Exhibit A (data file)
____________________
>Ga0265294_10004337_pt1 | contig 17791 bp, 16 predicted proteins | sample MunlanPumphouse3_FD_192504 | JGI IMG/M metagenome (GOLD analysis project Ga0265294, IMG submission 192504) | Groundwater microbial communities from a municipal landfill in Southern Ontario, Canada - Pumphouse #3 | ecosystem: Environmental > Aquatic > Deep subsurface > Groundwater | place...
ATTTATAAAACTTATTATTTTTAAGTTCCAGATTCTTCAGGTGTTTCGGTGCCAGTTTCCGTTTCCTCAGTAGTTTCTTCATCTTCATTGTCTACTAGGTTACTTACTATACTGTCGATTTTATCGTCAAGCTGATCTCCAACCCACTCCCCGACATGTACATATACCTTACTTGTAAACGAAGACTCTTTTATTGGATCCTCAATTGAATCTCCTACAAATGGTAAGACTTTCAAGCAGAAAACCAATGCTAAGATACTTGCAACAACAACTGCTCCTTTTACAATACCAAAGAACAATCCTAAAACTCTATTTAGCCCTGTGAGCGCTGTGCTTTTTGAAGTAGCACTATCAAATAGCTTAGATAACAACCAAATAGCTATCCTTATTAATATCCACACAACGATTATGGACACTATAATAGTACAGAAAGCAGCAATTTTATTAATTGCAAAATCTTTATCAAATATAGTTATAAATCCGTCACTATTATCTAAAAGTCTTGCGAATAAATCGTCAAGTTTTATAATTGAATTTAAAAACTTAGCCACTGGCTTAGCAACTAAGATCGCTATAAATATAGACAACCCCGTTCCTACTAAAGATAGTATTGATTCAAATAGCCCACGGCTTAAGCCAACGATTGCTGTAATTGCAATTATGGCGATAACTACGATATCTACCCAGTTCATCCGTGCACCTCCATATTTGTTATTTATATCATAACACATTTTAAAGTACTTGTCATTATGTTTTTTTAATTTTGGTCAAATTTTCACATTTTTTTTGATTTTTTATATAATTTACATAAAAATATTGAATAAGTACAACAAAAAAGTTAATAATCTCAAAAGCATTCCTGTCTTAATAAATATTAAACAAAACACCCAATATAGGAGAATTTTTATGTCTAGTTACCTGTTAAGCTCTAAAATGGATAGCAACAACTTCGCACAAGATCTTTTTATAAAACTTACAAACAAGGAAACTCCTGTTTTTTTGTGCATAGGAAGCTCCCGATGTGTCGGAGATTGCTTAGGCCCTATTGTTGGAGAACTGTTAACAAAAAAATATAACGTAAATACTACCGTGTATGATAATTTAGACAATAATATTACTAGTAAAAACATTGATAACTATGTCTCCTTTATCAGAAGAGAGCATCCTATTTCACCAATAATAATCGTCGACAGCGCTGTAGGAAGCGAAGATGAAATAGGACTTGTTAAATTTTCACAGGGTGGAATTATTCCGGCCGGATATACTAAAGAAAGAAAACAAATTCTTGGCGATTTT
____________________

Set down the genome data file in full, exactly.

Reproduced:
>Ga0265294_10004337_pt1 | contig 17791 bp, 16 predicted proteins | sample MunlanPumphouse3_FD_192504 | JGI IMG/M metagenome (GOLD analysis project Ga0265294, IMG submission 192504) | Groundwater microbial communities from a municipal landfill in Southern Ontario, Canada - Pumphouse #3 | ecosystem: Environmental > Aquatic > Deep subsurface > Groundwater | place...
ATTTATAAAACTTATTATTTTTAAGTTCCAGATTCTTCAGGTGTTTCGGTGCCAGTTTCCGTTTCCTCAGTAGTTTCTTCATCTTCATTGTCTACTAGGTTACTTACTATACTGTCGATTTTATCGTCAAGCTGATCTCCAACCCACTCCCCGACATGTACATATACCTTACTTGTAAACGAAGACTCTTTTATTGGATCCTCAATTGAATCTCCTACAAATGGTAAGACTTTCAAGCAGAAAACCAATGCTAAGATACTTGCAACAACAACTGCTCCTTTTACAATACCAAAGAACAATCCTAAAACTCTATTTAGCCCTGTGAGCGCTGTGCTTTTTGAAGTAGCACTATCAAATAGCTTAGATAACAACCAAATAGCTATCCTTATTAATATCCACACAACGATTATGGACACTATAATAGTACAGAAAGCAGCAATTTTATTAATTGCAAAATCTTTATCAAATATAGTTATAAATCCGTCACTATTATCTAAAAGTCTTGCGAATAAATCGTCAAGTTTTATAATTGAATTTAAAAACTTAGCCACTGGCTTAGCAACTAAGATCGCTATAAATATAGACAACCCCGTTCCTACTAAAGATAGTATTGATTCAAATAGCCCACGGCTTAAGCCAACGATTGCTGTAATTGCAATTATGGCGATAACTACGATATCTACCCAGTTCATCCGTGCACCTCCATATTTGTTATTTATATCATAACACATTTTAAAGTACTTGTCATTATGTTTTTTTAATTTTGGTCAAATTTTCACATTTTTTTTGATTTTTTATATAATTTACATAAAAATATTGAATAAGTACAACAAAAAAGTTAATAATCTCAAAAGCATTCCTGTCTTAATAAATATTAAACAAAACACCCAATATAGGAGAATTTTTATGTCTAGTTACCTGTTAAGCTCTAAAATGGATAGCAACAACTTCGCACAAGATCTTTTTATAAAACTTACAAACAAGGAAACTCCTGTTTTTTTGTGCATAGGAAGCTCCCGATGTGTCGGAGATTGCTTAGGCCCTATTGTTGGAGAACTGTTAACAAAAAAATATAACGTAAATACTACCGTGTATGATAATTTAGACAATAATATTACTAGTAAAAACATTGATAACTATGTCTCCTTTATCAGAAGAGAGCATCCTATTTCACCAATAATAATCGTCGACAGCGCTGTAGGAAGCGAAGATGAAATAGGACTTGTTAAATTTTCACAGGGTGGAATTATTCCGGCCGGATATACTAAAGAAAGAAAACAAATTCTTGGCGATTTT